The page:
Joel called me some time after lunch to ask what he should do about a little robin that was hopping around a parking lot where he was working. I asked him why he was asking. He explained that he was in a large parking lot hosting an outdoor event and had been watching a little robin that had been running around the lot for some time.
“It has been aimlessly hopping against the brick building and against windows for a few hours, gaping at anything that comes near it.”
“Has any parent been trying to feed it?”
“You haven’t seen any bigger robin hovering around it?”
“Does it seem like he’s trying to feed himself?”
“Do you see a nest?”
“Can you place him in or by the nest?”
This is when I got a very detailed description of the setting, represented by the graphic below. The screen shot is the lot where Joel was working. The arrows represent everywhere the bird was hopping, including making his way towards a busy four lane road. The dashed yellow line represents 10 foot-tall fencing around spindly trees at least 30 feet high where Joel saw two nests. He said that placing the bird at the bottom of the trees would mean thrusting it through the fence and leaving it on trash-littered gravel.
I asked Joel to place him in a box by the trees (represented by the red box) where he could keep watch for the parents just in case they found all those scary big blue stick figures too intimidating. Another hour came and went with no parental care.
“Bring him home.”
Around 7:00 that evening, Joel walked quietly through the kitchen from the garage and gently handed over the box. I pulled back two of the four flaps and saw an older nestling/young fledgling-aged American robin on a branch snoozing away with his head tucked under his wing. I fixed up a nice little nest for our new house guest by lining a small plastic bowl with tissues and placing him in a towel-covered enclosure so that he could rest safely, comfortably, and quietly for the evening.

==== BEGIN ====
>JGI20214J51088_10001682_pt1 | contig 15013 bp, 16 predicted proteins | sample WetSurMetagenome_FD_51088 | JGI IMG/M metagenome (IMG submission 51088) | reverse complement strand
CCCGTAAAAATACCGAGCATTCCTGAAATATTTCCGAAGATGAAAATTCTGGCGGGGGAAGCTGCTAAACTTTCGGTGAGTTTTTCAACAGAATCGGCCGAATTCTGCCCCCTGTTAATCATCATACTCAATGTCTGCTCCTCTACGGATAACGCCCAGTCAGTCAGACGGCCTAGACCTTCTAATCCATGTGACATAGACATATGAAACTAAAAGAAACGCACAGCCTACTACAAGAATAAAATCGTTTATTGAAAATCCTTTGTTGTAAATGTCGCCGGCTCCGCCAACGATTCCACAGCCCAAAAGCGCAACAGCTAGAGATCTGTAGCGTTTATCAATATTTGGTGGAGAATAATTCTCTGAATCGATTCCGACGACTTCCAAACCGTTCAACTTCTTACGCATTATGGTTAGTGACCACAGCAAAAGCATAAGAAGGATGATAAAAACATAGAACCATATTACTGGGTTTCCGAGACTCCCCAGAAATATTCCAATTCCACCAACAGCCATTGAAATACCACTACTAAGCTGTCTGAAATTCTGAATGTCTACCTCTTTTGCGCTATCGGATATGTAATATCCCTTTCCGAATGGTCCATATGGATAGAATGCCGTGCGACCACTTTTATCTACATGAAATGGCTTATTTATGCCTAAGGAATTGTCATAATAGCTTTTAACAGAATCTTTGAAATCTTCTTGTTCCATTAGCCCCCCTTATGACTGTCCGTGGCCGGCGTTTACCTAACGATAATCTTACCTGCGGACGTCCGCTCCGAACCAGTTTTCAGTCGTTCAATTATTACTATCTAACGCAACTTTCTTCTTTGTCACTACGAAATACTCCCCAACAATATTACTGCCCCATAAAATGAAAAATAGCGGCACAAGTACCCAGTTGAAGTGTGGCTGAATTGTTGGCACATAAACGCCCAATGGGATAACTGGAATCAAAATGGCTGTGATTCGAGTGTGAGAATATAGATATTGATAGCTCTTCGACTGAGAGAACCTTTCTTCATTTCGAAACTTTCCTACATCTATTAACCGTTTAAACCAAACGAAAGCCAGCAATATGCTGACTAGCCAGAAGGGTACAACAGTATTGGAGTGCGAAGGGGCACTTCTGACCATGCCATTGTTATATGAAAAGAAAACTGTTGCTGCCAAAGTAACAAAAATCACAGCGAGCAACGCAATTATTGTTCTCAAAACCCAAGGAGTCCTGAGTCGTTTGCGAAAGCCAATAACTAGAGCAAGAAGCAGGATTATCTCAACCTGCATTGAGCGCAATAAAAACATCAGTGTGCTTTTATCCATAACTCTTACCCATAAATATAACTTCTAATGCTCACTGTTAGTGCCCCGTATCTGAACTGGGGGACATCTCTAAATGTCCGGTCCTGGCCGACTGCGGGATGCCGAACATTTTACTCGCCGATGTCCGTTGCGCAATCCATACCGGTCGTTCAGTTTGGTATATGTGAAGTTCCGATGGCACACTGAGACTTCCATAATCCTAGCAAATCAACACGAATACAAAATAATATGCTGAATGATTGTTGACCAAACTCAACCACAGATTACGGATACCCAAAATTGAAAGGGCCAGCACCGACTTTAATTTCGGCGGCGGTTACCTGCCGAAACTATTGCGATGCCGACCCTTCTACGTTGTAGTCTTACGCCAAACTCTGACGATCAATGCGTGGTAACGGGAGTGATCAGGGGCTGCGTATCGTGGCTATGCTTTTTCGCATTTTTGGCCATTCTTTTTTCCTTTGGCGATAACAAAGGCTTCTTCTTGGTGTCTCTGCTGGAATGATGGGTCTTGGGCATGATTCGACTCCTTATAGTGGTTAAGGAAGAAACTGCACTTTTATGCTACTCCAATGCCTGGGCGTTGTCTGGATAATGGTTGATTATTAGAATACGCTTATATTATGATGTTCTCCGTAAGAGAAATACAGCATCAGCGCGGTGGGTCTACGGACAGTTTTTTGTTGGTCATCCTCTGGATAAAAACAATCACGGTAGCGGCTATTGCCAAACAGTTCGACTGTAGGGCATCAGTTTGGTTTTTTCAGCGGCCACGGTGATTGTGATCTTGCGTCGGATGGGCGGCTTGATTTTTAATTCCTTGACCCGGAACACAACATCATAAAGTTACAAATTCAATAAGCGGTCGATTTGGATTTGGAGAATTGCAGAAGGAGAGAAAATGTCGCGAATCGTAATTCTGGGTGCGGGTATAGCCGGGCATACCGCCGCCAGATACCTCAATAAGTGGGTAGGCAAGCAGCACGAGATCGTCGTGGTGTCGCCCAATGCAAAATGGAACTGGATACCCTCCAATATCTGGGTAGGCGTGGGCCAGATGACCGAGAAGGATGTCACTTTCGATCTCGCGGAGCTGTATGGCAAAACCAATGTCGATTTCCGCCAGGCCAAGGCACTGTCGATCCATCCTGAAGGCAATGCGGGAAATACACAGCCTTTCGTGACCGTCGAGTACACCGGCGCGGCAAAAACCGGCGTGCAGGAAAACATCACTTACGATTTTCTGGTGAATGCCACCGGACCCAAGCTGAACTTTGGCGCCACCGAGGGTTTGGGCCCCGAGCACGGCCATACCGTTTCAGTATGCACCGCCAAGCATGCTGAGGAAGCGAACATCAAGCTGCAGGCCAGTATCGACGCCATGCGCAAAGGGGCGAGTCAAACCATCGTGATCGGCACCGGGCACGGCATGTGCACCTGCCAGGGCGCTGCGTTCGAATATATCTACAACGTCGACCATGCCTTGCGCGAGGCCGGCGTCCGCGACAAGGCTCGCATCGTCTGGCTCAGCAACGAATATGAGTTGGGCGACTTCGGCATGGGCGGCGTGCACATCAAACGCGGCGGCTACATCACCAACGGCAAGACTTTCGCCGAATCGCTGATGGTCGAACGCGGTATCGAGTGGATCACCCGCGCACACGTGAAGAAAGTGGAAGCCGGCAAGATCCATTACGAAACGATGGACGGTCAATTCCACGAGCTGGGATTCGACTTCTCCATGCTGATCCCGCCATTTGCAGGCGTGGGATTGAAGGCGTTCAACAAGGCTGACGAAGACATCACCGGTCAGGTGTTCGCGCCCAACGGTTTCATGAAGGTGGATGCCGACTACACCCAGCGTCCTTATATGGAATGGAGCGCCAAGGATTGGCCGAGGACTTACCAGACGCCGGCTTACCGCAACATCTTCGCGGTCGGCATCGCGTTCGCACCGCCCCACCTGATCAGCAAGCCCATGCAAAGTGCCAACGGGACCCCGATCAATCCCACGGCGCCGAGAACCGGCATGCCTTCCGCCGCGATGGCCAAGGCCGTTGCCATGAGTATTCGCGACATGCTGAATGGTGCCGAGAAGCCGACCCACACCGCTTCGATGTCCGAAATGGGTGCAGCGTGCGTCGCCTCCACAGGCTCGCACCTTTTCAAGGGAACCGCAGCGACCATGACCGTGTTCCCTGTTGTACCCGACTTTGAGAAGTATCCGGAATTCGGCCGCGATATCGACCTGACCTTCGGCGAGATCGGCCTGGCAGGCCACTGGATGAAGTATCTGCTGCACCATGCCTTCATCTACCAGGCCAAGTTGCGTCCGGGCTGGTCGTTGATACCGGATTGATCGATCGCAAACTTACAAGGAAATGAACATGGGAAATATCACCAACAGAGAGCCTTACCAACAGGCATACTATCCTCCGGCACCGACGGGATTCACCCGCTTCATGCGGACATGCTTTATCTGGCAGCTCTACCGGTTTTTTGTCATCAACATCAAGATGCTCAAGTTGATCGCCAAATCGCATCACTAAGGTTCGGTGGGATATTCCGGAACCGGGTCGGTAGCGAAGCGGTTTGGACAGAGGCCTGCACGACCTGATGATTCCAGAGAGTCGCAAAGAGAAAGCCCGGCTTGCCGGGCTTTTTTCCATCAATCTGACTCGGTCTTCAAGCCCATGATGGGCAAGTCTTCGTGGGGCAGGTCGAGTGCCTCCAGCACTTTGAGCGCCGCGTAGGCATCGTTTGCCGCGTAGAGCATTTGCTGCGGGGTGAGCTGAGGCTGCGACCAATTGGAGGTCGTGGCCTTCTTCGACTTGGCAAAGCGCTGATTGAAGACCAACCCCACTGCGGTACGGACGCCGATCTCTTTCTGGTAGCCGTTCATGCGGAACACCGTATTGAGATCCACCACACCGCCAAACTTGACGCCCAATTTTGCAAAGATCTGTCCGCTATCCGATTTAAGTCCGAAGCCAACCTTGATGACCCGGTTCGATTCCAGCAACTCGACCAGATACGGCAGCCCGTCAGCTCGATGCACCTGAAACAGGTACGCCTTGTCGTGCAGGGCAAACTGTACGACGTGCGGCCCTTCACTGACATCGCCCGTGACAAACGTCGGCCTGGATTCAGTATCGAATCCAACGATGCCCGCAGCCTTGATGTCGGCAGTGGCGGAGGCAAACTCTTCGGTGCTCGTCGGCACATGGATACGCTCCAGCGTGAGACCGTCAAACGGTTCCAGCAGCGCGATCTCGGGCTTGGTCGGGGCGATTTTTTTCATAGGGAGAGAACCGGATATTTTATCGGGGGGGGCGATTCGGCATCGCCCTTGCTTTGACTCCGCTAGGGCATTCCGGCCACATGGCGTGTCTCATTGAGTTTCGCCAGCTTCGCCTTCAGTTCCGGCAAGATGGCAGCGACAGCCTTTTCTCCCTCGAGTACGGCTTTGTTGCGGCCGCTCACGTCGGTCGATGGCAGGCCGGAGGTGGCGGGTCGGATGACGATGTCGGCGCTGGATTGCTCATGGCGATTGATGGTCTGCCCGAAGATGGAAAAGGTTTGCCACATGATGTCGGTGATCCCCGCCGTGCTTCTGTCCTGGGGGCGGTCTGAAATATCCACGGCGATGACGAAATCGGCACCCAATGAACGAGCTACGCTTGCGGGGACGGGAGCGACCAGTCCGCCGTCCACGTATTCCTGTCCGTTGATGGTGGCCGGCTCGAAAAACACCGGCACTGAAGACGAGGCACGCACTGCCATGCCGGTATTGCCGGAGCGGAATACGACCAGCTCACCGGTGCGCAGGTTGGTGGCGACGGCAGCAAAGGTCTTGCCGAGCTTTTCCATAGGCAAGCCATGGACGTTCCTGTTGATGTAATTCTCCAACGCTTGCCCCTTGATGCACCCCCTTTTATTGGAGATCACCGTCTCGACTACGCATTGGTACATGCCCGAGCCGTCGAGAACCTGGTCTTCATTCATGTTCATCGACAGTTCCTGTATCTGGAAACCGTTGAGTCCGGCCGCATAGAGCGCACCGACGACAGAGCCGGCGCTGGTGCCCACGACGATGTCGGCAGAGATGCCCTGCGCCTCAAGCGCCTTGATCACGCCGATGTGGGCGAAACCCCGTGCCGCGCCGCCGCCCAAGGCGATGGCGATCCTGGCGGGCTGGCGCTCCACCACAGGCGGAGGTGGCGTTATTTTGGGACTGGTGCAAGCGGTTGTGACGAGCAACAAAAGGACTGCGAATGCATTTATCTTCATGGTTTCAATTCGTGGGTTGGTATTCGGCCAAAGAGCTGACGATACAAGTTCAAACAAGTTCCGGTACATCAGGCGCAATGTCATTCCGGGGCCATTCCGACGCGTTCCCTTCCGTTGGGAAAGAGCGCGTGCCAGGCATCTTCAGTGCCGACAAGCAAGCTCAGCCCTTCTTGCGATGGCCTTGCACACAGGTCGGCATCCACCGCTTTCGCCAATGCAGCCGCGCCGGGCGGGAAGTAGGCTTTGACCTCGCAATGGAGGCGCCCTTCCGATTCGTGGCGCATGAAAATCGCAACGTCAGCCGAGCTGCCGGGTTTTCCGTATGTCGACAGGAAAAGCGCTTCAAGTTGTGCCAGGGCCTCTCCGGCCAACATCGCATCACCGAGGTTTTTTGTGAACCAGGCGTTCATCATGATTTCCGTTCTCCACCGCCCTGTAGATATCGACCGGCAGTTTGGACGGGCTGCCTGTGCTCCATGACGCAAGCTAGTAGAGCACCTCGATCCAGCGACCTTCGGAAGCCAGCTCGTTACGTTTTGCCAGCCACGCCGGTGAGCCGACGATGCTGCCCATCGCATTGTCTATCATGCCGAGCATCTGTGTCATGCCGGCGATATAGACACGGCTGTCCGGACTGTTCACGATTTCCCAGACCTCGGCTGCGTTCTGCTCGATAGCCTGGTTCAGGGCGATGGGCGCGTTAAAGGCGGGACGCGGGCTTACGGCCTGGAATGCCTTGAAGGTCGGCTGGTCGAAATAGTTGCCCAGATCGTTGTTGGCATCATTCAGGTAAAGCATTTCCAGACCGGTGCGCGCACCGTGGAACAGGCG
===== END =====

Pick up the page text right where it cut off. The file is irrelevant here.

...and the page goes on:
Our little guest’s next trip was to the wildlife center. In three years, this was my first time bringing in a patient. He became bird intake #106. Not only did I get to care for him during my shift, it hadn’t been more than a few hours before he was joined by another orphaned robin that also needed a little extra time before braving the world on his own.
Over time, he was joined by several more robins and I got to continue caring for them all on my shifts. I was happy for him because it meant that he and the other birds were learning how to be robins.
I was able to be there and take photos on the day of release. “Our” robin was released with six others on a beautiful, sunny day to an area thick with trees and vegetation.
They were hesitant at first to make a move when the door was opened. Within about a minute, one robin jumped up and took flight while the others cautiously peered out. Slowly but surely, one by one, the others came out of the cage and took flight up and in to the nearby trees.
The American robin is a common bird across the North American continent. According to the Cornell Lab of Ornithology, “…only 40 percent of nests successfully produce young. Only 25 percent of those fledged young survive to November. From that point on, about half of the robins alive in any year will make it to the next. Despite the fact that a lucky robin can live to be 14 years old, the entire population turns over on average every six years.”
Were the car trips, daily feedings, and daily cage cleanings for this one little common bird that odds say won’t live that long even worth the effort?
Robins show us how to enjoy a bath like it is Christmas morning. They assure us that winter is over and spring has once again arrived. They tell us that it’s time to wake up with their dawn song. Some of their hearty and spirited calls sound like laughter, as if they just heard a really good joke. They pump their tails in time to their chirping, and that’s just kind of cool.
Aside from my own selfish ideas about their value (read: entertainment), I can only assume that if the birds got a vote, they too would raise a wing to say, “Yes, it’s worth the effort.”